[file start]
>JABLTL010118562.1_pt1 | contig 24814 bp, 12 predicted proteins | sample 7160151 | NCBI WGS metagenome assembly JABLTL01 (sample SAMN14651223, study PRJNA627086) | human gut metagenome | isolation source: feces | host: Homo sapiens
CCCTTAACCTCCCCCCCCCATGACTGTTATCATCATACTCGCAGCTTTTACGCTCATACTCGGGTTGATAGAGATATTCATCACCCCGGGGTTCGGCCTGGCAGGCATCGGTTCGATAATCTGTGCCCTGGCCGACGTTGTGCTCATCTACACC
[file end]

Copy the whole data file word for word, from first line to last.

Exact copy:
>JABLTL010118562.1_pt1 | contig 24814 bp, 12 predicted proteins | sample 7160151 | NCBI WGS metagenome assembly JABLTL01 (sample SAMN14651223, study PRJNA627086) | human gut metagenome | isolation source: feces | host: Homo sapiens
CCCTTAACCTCCCCCCCCCATGACTGTTATCATCATACTCGCAGCTTTTACGCTCATACTCGGGTTGATAGAGATATTCATCACCCCGGGGTTCGGCCTGGCAGGCATCGGTTCGATAATCTGTGCCCTGGCCGACGTTGTGCTCATCTACACC